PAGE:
It’s always nice when a new work of fiction includes a whole outline of its premise right in the first episode, and even better when that little précis makes you want to keep watching rather than making you feel bored. Take it away, Laura Linney’s character from The Big C:
I could do chemo, but I’d just be buying more time, and it’d mean a lot of people taking care of me. It’s just not my thing. You know what makes me feel better though, if I’m being honest? It makes me feel better to think that we’re all dying. All of us. And when you have a kid, you expect that you’ll die before they do. Even though you try not to think about it, at least, you hope to god you do. So if I think about it that way, hey! I’m living the dream! I’m here all year! Performing at Stage 4! Oh, come on. Come on, you’ve gotta give it up for me a little bit. It’s kinda funny – death comedy. I’m warning you that this laughter might turn into tears in a second. Yep, there it goes.
On the page as well as on screen, this reads as much like a theatrical monologue as anything I’ve seen on television, and the impression is enhanced by the empty-stage-like darkened background, the metafictional content that gives it the sense of a soliloquy, and the fact that Linney is addressing all of this to a neighbor’s dog. Really, what better representative could there be for a stage audience than a dog – he’s a participant in tone, emotion, and a supplier of large watching eyes, but also a necessarily mute body.
Aside from its overt staginess, the kernel here is obviously the concept of a “death comedy,” and that already omnipresent and unstable tragedy/comedy mask. You couldn’t do a show like this without a truly impressive lead actress, and Laura Linney is certainly up to the task. This soliloquy is the strongest part of The Big C’s pilot, and it’s because she sells that stupid pun about performing at “Stage 4” as convincingly as a pun about end-stage cancer should be played. I love a good, punny, achingly awful death, and vastly prefer it to the beatification process inherent in rosier portrayals like Tuesdays with Morrie or Stepmom (*sniff* oh Susan Sarandon!). My favorite death scene in Romeo and Juliet was always Mercutio, with that classic line, “Ask for me tomorrow, and you shall find me a grave man.” There’s just something about a pun that’s so appropriate for death scenes; it’s a humor with all of the effort and none of the joy, a joke that seems to admit its insufficiency even in the moment of execution.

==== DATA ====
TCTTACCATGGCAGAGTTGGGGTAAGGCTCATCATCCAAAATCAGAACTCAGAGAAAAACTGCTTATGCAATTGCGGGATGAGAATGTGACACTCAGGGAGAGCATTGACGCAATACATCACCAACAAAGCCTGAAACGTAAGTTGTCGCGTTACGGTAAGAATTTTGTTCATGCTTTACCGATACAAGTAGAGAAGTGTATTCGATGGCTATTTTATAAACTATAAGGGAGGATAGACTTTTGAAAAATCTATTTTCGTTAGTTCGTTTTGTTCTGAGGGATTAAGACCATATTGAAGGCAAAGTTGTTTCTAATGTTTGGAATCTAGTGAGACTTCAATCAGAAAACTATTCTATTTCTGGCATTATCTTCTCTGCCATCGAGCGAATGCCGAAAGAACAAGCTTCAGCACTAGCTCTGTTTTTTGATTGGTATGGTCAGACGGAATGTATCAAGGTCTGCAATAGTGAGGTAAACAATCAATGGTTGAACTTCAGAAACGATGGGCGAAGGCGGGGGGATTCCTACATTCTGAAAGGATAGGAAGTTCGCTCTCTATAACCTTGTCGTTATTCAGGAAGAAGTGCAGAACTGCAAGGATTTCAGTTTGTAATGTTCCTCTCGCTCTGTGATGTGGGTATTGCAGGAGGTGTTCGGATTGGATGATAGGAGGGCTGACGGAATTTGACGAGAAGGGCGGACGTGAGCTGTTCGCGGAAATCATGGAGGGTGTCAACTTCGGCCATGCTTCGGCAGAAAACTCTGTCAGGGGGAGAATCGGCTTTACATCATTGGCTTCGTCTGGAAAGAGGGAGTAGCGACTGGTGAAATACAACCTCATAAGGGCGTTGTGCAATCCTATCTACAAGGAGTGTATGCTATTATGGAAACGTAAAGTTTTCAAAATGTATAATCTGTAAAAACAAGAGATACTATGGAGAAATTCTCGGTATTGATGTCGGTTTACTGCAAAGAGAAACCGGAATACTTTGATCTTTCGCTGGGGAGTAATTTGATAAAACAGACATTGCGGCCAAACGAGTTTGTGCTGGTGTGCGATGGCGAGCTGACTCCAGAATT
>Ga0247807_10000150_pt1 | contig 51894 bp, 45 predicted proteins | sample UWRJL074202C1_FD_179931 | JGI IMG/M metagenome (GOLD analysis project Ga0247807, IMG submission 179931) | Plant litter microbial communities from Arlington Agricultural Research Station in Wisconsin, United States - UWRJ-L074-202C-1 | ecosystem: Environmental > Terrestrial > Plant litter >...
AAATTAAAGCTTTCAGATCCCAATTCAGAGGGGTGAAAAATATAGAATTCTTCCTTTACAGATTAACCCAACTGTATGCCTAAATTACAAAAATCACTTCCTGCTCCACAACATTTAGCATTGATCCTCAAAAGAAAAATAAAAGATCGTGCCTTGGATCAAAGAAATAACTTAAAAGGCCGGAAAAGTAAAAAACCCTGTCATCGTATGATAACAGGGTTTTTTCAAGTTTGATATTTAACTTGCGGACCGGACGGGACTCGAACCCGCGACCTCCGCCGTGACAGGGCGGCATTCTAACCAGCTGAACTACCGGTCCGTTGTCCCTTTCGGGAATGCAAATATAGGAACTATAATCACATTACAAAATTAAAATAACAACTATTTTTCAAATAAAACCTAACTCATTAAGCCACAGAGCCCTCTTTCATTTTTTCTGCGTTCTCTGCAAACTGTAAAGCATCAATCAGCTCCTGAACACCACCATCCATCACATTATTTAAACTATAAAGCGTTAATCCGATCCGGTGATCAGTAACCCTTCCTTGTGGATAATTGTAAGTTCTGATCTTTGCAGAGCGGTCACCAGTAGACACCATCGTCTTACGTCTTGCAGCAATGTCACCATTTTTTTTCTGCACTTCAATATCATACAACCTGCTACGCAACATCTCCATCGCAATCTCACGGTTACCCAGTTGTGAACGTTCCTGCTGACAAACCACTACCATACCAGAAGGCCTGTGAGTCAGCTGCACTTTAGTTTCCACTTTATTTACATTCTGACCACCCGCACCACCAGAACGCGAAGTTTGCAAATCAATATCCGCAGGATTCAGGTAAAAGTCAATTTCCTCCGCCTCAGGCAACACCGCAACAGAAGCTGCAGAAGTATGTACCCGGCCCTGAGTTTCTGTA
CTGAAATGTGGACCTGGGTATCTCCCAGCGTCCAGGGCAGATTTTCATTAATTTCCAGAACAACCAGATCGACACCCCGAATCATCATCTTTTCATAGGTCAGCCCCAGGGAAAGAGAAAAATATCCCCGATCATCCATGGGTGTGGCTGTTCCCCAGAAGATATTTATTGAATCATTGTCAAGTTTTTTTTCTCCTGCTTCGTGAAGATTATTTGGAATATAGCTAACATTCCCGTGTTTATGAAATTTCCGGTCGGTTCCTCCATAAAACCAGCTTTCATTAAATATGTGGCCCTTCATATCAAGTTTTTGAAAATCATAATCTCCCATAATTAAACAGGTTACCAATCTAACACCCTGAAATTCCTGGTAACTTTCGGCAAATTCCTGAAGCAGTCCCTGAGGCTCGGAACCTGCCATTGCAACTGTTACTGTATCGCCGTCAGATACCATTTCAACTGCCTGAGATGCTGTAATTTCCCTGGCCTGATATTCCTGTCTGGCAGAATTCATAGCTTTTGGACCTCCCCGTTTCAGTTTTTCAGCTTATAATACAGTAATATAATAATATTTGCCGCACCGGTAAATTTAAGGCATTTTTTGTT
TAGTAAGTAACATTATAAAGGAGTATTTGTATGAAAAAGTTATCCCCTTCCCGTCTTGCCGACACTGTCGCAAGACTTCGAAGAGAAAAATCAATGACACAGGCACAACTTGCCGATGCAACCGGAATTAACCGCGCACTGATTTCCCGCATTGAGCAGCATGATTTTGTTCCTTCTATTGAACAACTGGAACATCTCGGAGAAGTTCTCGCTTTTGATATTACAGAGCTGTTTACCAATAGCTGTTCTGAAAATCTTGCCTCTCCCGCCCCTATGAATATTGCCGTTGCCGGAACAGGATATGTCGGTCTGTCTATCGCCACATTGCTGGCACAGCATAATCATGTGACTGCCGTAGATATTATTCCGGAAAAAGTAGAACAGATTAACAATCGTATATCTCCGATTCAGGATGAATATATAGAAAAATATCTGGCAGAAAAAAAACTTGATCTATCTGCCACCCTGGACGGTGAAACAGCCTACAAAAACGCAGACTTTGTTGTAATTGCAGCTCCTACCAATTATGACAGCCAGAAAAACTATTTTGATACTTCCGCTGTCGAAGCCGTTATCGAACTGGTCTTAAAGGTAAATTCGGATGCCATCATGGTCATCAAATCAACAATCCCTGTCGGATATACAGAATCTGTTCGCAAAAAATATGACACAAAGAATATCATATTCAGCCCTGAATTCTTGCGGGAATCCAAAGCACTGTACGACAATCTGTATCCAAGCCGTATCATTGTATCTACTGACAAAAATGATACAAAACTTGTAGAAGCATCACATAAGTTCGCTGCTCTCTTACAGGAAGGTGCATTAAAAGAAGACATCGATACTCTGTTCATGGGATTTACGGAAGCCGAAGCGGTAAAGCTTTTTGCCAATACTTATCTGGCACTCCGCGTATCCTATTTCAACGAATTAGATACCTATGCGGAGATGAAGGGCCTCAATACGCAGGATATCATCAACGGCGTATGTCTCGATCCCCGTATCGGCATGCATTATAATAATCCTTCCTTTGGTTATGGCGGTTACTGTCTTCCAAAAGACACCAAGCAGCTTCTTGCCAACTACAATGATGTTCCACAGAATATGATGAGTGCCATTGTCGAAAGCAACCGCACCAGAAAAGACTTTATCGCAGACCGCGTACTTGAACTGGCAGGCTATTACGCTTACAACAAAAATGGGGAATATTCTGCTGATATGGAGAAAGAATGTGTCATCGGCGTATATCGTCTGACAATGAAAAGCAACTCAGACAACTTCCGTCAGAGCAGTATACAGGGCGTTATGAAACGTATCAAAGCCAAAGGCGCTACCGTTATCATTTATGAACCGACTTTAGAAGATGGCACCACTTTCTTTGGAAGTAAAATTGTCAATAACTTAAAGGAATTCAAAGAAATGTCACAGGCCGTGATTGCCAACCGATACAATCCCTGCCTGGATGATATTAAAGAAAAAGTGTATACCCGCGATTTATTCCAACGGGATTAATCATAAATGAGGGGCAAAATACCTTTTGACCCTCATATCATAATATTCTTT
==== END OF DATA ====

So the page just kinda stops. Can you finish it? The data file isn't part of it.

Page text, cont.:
This scene also functions as a comprehensive warning for the show’s intentions, which are clearly laid out as being potentially offensive to those who find death startlingly unfunny, and probably depressing for those who prefer their comedy unsullied by reminders of mortality. If this soliloquy is where The Big C will be for its tenure, then I am certainly on board, but I worry about everything outside of this darkened stage space. The main character’s host of incompetent, childish companions – her clueless husband, her antisocial brother, her rude son, her rude student, her rude neighbor – threaten to pull this sad, funny, delicate act out of tune, and drag the conceit toward an out and out tearjerker, or worse, rosiness. For now, while there’s still space for wry puns and simple anger at the world, it’s lovely.